Following on from a recent blog by Barry, where he explores the harsh realities of raising cubs, this blog will shed some light on the next phase in this process- mating. Female leopards will only come back into oestrus/heat when their cubs are raised to independence or are killed. So with many of the recent cubs viewed over the course of this year no longer around, the females have set out on their missions to fall pregnant again. The first step in this is to seek out the dominant males in the area. Firstly, the male dominant over the area where they also hold territory, then move further afield to seek out other dominant males that could be likely threats to take over from the male in her territory.
Over the last few months, we have had leopards mating a fair amount, which is a highly sought-after sighting for many.
For the most part, the Senegal Bush Male has been the male involved, although we will run through the different sightings and who has mated with who.
Initially seen as a young male in 2016, this leopard only properly established territory on Londolozi in mid-2019
Nkuwa Female and Senegal Bush Male
The first mating bout was between the Nkuwa Female and Senegal Bush Male, who subsequently have been seen mating again more recently. The first was towards the end of August when Ranger Jess Shillaw and Kyle Gordon followed them through the wild date palms in the Sand River. This pair continued to roam the Senegal Bush Male’s territory for around five days.
One of two sisters born to the Nhlanguleni Female, both of whom made it to independence, the first intact litter to do so in 7 years.
Then the two were found mating again on the 6th of October, although they did not mate for four consecutive days they were seen mating for two more days until parting ways.
Nhlanguleni Female and Senegal Bush Male
The Nlangheni Female (the Nkuwa female’s mother) who often spends a lot of time in the river met up with the Senegal Bush Male on the 1st of September, very soon after the Nkuwa Female was finished mating. The two began mating and roamed into the Senegal Bush Male’s territory over the following four days.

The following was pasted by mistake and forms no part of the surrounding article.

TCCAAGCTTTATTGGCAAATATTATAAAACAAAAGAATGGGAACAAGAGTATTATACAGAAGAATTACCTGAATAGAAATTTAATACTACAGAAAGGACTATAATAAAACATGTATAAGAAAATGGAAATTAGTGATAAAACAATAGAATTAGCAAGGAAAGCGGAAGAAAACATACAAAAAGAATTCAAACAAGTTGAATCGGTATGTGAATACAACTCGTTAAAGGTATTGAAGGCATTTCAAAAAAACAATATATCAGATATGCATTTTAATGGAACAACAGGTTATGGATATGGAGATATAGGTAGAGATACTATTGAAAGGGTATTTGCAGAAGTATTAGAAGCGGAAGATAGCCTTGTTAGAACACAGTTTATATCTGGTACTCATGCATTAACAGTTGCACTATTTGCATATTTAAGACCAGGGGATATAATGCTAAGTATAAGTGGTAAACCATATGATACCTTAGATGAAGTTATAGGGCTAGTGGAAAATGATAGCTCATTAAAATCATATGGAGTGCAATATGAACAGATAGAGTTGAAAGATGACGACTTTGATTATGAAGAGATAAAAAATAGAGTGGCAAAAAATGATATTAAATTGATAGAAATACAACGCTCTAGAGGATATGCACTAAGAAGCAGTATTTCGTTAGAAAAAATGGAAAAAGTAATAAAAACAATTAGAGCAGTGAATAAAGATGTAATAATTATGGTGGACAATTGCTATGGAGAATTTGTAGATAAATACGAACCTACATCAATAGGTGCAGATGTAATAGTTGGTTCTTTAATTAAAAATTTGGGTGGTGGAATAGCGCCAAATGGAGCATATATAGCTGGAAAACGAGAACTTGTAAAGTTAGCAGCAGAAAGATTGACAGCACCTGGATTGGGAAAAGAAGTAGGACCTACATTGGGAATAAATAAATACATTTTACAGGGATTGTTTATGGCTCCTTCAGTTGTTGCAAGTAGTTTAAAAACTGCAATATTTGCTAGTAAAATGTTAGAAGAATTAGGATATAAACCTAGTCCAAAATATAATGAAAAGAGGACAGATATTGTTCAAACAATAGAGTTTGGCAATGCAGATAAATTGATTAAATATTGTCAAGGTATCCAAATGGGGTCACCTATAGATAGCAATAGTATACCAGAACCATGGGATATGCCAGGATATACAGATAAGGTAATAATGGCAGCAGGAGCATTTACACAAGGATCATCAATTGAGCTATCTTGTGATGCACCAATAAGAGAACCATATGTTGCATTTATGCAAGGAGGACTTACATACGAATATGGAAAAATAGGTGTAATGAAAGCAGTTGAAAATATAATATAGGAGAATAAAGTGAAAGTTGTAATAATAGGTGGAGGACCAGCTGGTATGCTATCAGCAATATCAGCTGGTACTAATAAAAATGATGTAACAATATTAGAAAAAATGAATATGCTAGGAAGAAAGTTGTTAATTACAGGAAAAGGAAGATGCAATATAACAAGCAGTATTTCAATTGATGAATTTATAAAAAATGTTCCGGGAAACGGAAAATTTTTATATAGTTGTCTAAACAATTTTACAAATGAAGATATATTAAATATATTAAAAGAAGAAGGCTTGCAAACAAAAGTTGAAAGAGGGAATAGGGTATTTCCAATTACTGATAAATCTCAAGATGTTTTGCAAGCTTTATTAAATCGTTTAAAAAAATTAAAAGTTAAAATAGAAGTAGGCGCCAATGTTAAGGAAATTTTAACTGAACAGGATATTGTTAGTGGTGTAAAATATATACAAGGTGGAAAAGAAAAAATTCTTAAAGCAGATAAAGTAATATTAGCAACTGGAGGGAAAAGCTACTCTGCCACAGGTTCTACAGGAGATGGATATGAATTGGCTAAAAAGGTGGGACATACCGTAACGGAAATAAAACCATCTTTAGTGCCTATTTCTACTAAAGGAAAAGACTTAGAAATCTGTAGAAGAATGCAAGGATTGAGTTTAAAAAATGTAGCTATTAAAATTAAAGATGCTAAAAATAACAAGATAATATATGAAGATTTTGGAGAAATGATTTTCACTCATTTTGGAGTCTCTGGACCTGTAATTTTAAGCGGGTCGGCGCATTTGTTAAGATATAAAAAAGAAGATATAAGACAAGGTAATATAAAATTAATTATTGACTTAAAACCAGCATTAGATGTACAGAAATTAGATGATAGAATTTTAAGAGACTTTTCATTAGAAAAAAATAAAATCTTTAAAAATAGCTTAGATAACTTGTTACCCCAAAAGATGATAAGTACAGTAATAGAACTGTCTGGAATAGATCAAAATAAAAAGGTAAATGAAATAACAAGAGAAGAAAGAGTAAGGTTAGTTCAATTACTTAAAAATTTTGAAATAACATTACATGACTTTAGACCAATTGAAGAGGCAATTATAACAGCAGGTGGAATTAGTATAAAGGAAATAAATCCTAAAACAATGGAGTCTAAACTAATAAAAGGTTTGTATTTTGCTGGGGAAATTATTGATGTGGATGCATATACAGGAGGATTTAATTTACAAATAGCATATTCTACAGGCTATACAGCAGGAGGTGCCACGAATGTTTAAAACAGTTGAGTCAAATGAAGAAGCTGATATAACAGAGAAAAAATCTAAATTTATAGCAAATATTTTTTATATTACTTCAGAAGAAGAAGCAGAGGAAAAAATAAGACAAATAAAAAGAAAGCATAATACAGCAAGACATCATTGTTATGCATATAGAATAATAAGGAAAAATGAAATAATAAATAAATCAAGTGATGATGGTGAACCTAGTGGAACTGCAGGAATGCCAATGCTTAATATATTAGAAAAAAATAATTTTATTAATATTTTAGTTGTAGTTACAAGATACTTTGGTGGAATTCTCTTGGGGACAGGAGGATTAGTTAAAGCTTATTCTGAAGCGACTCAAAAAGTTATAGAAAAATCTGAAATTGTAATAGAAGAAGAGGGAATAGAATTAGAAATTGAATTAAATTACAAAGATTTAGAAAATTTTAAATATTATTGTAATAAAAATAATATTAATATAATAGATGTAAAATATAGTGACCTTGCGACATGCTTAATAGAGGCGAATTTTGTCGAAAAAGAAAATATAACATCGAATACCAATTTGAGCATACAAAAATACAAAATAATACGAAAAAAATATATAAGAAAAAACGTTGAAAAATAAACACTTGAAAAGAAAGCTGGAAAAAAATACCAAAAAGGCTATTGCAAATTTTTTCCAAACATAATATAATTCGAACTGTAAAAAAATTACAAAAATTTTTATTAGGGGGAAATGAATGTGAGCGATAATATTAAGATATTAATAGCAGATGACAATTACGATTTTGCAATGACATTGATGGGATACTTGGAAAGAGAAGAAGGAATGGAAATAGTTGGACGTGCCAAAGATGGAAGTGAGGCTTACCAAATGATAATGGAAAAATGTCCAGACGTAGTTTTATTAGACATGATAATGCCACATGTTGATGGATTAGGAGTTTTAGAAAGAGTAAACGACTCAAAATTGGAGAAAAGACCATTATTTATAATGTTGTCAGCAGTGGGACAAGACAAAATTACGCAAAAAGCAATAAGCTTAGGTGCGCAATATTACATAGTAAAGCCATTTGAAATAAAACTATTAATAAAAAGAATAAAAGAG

Initially skittish she spent a lot of time in the Sand River, now relaxed she makes up the majority of leopard viewing west of camp.
Although it seems strange that he would mate with both the mother and daughter, it is in actual fact not strange at all. Both the Nhlanguleni Female and Nkuwa Female are dominant and territorial in areas close by and are covered by the Senegal Bush Male as the dominant male in the area. There is no genetic overlap between the females and this male. Female leopards become sexually reproductive from about three years old with mothers usually ceding territory to their daughters, it is therefore likely that they will mate with the same male.
Ximungwe Female and Senegal Bush Male
With the Ximungwe Young Male becoming newly independent, it was only a matter of time before the Ximungwe Female would come into oestrus again. Before we knew it, she was seen calling incessantly from a termite mound seeking out any males in the area. This resulted in the Senegal Bush Male responding to the rasps after sharing the remains of her duiker carcass the two moved on and chose no other spot to stop and mate than the Londolozi airstrip.
Having been viewed by vehicles from an early age, this leopard is supremely relaxed around Land Rovers.
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The Senegal Bush Male has now been the dominant male over the Ximungwe Female for a few years and could very likely be the father of the Ntomi Male. So we can only hope that the Ximungwe female is able to successfully raise his offspring once more.
Piccadilly Female and Flat Rock Male
With the Piccadilly Young female now at independence, the Piccadilly female has been mating with the Flat Rock Male. After following them along the Manyelethi River for a little while they ended up mating on the rocks at Marthly pools before moving down towards the Sand River.
A dominant male leopard over the majority of the north. He originally took over the 4:4 Male's territory when he died.
Piccadilly Female and Maxim’s Male
A few weeks after mating with the Flat Rock Male the Piccadilly Female was then seen mating with the Maxim’s Male. This pair was tricky to follow and the elusive secretive nature of the Maxim’s Male was probably to blame for this.
This female is most often encountered near the Sand River to the east of the Londolozi camps.
Fairly skittish male that is presumed to have come from the Kruger National Park.
While it is always an exciting and exhilarating experience watching leopards mate, and a sighting that only a handful of people are lucky enough to witness, we can’t help but cast our minds forward over the next three months or so where we will hopefully be on a mission to find a number of leopard dens again. Although the raising of these cubs to independence is a difficult one we can only hope that a few more leopard cubs make it to at least a year old, from this point the odds of survival is much greater. Stay tuned for more updates in the next few months.